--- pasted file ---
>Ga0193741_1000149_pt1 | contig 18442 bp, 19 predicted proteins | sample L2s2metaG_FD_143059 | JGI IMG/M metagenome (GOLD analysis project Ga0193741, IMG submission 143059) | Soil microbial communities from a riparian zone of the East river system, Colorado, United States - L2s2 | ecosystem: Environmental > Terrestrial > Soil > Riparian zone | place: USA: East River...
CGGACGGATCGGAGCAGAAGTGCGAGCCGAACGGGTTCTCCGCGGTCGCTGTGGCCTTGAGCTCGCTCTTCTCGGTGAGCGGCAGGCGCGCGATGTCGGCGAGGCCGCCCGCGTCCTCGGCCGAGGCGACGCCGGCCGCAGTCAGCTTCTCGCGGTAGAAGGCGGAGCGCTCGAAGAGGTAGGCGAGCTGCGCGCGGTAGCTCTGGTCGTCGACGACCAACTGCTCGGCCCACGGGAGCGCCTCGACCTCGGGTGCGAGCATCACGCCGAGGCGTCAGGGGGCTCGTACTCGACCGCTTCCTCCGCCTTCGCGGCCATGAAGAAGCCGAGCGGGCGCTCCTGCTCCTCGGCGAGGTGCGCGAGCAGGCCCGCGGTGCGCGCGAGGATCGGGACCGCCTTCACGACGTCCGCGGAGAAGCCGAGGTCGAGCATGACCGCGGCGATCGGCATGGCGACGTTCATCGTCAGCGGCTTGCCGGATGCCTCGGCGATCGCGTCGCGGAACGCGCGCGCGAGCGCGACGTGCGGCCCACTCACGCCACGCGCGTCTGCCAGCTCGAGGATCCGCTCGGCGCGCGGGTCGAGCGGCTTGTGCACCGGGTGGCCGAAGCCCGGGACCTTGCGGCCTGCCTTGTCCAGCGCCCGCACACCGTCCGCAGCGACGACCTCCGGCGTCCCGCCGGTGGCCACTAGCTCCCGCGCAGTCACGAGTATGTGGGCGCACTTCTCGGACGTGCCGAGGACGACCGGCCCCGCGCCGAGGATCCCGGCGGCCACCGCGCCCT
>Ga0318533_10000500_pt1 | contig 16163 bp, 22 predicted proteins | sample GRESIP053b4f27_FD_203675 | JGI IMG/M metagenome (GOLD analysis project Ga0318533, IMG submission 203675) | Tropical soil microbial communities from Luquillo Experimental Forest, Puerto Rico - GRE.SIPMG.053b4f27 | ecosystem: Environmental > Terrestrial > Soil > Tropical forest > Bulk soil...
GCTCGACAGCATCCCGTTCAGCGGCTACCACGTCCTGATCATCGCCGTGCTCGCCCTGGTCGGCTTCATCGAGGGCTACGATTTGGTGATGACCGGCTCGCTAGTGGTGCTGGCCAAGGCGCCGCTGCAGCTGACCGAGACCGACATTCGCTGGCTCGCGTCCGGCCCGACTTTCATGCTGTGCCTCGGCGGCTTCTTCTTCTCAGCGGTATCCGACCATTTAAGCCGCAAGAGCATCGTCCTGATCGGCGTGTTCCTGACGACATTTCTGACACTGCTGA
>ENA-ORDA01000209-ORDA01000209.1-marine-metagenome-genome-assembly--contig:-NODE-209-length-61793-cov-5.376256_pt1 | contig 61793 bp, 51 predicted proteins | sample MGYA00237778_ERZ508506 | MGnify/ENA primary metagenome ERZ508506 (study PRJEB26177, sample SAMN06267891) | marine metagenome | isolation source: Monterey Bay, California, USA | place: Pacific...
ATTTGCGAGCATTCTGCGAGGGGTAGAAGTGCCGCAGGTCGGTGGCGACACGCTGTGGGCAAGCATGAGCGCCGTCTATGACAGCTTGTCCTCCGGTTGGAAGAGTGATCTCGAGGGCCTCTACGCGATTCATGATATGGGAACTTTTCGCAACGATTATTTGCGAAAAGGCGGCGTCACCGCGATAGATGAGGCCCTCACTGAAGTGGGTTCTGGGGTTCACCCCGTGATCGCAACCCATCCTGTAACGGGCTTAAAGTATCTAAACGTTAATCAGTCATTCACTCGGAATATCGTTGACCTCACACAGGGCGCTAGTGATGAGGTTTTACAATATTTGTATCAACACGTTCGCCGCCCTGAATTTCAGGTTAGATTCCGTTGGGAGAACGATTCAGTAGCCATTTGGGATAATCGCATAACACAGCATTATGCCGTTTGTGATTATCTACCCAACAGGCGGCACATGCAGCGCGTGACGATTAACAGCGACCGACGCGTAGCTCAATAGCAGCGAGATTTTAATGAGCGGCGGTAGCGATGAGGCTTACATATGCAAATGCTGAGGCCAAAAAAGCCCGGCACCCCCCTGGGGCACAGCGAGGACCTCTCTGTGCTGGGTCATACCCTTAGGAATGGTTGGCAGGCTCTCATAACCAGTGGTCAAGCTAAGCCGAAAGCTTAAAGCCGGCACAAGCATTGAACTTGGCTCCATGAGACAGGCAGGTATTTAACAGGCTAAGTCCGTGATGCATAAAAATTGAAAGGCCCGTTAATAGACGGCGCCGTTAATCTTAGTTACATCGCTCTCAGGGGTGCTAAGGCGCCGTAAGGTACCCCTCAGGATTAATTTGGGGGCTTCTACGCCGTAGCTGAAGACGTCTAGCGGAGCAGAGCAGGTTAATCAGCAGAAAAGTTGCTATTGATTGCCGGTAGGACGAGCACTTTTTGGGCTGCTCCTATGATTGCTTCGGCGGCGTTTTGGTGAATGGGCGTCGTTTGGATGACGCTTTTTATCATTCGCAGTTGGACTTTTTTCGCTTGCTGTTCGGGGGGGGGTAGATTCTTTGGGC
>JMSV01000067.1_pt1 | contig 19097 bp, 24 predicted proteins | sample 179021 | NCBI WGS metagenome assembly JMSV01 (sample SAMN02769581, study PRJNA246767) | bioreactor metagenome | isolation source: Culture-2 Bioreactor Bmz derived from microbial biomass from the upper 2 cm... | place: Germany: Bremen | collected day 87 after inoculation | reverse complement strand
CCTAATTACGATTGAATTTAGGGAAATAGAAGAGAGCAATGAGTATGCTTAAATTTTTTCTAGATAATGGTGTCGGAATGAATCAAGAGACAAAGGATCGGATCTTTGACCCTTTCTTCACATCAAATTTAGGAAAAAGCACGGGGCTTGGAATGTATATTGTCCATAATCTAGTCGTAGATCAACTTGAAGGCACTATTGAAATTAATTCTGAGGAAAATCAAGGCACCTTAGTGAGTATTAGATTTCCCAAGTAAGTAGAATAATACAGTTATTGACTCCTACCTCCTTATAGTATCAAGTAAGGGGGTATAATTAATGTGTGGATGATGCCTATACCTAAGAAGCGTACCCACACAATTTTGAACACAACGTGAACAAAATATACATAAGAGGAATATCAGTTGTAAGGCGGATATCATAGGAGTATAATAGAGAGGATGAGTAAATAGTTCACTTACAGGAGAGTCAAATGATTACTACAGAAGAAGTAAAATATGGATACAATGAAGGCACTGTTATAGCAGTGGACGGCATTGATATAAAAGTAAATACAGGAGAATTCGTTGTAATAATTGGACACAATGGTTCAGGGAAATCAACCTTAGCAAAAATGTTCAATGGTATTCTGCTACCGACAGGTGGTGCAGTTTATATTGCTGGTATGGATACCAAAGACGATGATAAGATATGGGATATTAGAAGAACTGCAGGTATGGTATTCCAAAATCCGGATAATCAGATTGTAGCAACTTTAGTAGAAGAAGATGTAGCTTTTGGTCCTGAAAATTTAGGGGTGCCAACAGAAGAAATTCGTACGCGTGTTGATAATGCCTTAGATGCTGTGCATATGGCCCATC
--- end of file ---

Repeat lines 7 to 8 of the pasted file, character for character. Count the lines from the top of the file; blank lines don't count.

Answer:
>JMSV01000067.1_pt1 | contig 19097 bp, 24 predicted proteins | sample 179021 | NCBI WGS metagenome assembly JMSV01 (sample SAMN02769581, study PRJNA246767) | bioreactor metagenome | isolation source: Culture-2 Bioreactor Bmz derived from microbial biomass from the upper 2 cm... | place: Germany: Bremen | collected day 87 after inoculation | reverse complement strand
CCTAATTACGATTGAATTTAGGGAAATAGAAGAGAGCAATGAGTATGCTTAAATTTTTTCTAGATAATGGTGTCGGAATGAATCAAGAGACAAAGGATCGGATCTTTGACCCTTTCTTCACATCAAATTTAGGAAAAAGCACGGGGCTTGGAATGTATATTGTCCATAATCTAGTCGTAGATCAACTTGAAGGCACTATTGAAATTAATTCTGAGGAAAATCAAGGCACCTTAGTGAGTATTAGATTTCCCAAGTAAGTAGAATAATACAGTTATTGACTCCTACCTCCTTATAGTATCAAGTAAGGGGGTATAATTAATGTGTGGATGATGCCTATACCTAAGAAGCGTACCCACACAATTTTGAACACAACGTGAACAAAATATACATAAGAGGAATATCAGTTGTAAGGCGGATATCATAGGAGTATAATAGAGAGGATGAGTAAATAGTTCACTTACAGGAGAGTCAAATGATTACTACAGAAGAAGTAAAATATGGATACAATGAAGGCACTGTTATAGCAGTGGACGGCATTGATATAAAAGTAAATACAGGAGAATTCGTTGTAATAATTGGACACAATGGTTCAGGGAAATCAACCTTAGCAAAAATGTTCAATGGTATTCTGCTACCGACAGGTGGTGCAGTTTATATTGCTGGTATGGATACCAAAGACGATGATAAGATATGGGATATTAGAAGAACTGCAGGTATGGTATTCCAAAATCCGGATAATCAGATTGTAGCAACTTTAGTAGAAGAAGATGTAGCTTTTGGTCCTGAAAATTTAGGGGTGCCAACAGAAGAAATTCGTACGCGTGTTGATAATGCCTTAGATGCTGTGCATATGGCCCATC